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Avast Secure Browser review

Avast Secure Browser is a free Chromium-based web browser by security company Avast that is advertised as private, fast, and secure on the official download site.

The web browser is the official successor of Avast SafeZone Browser which Avast discontinued some time ago to focus development on the new browser.

We will take a close look at the web browser in our review; you will learn about installation and use, functionality that it provides, and whether the fast, secure and private promise is kept.

Avast Secure Browser


Avast Secure Browser is available as a standalone download for Microsoft Windows and also as part of Avast's security products. You find the download link in the summary box below the review.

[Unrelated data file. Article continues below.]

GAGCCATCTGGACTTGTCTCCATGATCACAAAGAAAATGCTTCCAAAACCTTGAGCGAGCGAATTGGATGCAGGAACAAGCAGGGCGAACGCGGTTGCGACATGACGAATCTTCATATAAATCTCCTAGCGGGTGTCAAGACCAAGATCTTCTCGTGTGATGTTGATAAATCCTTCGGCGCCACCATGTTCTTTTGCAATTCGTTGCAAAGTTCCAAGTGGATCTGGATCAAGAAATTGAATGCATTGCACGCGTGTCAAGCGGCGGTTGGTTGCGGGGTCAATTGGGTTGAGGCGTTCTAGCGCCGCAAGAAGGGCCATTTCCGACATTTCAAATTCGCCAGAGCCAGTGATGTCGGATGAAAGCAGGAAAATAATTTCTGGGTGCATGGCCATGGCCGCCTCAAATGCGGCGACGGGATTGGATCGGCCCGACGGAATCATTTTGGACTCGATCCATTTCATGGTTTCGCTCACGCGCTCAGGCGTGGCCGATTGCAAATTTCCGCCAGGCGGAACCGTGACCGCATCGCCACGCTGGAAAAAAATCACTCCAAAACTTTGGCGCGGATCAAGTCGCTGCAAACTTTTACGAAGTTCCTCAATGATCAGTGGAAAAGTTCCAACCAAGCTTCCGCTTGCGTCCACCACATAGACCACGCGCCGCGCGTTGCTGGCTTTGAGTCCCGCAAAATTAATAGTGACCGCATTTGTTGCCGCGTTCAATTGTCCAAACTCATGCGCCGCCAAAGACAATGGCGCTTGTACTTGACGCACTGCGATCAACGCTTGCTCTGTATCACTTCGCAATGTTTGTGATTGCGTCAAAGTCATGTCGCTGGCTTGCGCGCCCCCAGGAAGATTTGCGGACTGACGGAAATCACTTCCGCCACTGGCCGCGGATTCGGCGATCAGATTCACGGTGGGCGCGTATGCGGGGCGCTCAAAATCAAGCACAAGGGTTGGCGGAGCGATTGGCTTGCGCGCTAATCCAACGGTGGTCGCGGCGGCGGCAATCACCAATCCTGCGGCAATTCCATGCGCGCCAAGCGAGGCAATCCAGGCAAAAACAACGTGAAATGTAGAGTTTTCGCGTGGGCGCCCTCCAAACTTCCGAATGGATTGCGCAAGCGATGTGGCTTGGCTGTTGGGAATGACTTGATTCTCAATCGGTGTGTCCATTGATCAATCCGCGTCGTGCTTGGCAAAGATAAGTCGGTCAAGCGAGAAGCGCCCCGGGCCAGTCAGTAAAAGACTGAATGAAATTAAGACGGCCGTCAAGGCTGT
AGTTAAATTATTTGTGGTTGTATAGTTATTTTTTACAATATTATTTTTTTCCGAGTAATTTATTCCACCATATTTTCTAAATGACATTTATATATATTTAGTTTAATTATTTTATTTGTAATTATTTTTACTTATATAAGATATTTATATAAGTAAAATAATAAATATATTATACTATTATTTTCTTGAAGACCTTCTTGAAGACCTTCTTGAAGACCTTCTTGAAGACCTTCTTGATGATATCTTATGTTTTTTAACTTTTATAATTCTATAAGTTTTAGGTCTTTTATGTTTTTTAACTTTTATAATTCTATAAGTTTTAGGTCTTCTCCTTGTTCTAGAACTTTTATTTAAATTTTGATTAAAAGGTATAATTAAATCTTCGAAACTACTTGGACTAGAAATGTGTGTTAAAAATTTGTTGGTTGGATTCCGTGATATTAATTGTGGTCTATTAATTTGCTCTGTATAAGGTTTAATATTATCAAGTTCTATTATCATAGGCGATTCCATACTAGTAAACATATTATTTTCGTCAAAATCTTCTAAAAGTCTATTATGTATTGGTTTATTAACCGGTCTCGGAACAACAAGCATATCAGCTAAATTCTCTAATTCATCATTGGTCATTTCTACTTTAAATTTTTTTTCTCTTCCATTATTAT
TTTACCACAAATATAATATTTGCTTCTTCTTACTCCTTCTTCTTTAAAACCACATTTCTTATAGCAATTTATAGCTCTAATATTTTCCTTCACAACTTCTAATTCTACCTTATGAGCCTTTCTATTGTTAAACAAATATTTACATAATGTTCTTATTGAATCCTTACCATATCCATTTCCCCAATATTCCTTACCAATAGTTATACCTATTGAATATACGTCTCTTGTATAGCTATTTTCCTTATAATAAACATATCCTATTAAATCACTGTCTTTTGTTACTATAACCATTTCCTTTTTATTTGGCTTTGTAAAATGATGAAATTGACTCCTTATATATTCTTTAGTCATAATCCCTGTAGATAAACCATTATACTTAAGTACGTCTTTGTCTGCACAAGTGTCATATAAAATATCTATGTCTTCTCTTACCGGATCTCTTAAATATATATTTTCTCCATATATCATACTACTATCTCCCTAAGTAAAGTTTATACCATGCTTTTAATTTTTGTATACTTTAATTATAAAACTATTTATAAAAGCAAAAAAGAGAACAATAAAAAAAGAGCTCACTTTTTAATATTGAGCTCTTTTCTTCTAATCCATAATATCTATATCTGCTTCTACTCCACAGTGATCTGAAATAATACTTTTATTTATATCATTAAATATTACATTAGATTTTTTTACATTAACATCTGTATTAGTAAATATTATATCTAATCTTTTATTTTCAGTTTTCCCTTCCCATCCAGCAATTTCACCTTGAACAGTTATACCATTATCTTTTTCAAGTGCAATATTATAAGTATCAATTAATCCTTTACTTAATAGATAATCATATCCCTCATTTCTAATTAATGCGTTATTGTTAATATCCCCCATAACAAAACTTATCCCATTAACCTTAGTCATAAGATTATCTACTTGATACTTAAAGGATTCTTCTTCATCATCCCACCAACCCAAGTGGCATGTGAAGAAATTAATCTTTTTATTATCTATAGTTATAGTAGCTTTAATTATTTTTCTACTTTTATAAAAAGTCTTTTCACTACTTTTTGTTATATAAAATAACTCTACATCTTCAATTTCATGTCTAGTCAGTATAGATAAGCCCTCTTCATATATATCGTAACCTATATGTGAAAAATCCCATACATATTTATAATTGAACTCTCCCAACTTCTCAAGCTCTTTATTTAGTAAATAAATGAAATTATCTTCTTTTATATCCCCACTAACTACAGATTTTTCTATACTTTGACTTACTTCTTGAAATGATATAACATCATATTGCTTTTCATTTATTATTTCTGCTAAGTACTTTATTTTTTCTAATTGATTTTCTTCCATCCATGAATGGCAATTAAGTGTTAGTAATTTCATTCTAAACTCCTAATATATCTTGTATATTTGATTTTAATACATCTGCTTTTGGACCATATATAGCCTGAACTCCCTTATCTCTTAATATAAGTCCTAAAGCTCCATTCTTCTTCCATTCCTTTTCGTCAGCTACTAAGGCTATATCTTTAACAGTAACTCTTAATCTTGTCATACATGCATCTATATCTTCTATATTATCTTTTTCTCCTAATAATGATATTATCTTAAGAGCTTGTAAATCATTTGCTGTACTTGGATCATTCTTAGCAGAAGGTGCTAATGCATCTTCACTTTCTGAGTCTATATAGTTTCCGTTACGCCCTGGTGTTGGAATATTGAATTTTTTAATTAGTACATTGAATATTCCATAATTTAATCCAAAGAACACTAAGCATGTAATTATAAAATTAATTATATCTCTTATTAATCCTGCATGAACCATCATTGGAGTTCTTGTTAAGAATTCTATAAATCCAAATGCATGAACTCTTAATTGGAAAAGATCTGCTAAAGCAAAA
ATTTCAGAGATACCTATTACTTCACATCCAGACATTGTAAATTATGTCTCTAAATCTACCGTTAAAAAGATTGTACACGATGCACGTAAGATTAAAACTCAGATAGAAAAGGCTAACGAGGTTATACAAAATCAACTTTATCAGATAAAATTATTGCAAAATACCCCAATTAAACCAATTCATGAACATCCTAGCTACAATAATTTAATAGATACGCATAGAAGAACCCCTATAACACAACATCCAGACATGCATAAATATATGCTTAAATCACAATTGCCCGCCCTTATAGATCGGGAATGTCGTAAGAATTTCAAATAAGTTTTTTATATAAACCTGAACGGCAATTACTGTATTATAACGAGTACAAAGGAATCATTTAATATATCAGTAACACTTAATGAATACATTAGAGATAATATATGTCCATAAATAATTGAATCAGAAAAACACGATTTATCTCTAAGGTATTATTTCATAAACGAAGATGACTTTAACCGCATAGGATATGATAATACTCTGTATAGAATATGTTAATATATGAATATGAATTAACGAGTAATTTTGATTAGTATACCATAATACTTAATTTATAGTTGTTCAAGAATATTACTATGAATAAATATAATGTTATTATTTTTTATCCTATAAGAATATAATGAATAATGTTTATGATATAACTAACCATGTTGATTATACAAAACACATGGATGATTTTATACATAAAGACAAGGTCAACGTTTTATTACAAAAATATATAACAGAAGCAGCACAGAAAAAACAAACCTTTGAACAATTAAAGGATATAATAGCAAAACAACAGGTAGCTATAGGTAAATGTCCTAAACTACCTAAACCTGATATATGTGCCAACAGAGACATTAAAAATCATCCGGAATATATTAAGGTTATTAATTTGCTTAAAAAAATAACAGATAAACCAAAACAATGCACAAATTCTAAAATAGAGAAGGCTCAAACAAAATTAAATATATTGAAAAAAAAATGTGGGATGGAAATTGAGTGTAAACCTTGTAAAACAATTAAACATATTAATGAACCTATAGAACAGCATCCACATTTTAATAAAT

SafeZone installations will be updated automatically to the new browser.

Installation

The standalone download is offered as a web installer which means that most program components are downloaded during installation. A click on options on the first installation screen displays several setup preferences:

  • Place a shortcut on the desktop (yes), taskbar (yes), and in the start menu (no).
  • Launch the browser when the installation finishes (yes).
  • Set the default program language.
  • Import bookmarks and settings from my current default browser (no).
  • Import cookies from my current default browser (no).
  • Make Avast Secure Browser my new default browser (no).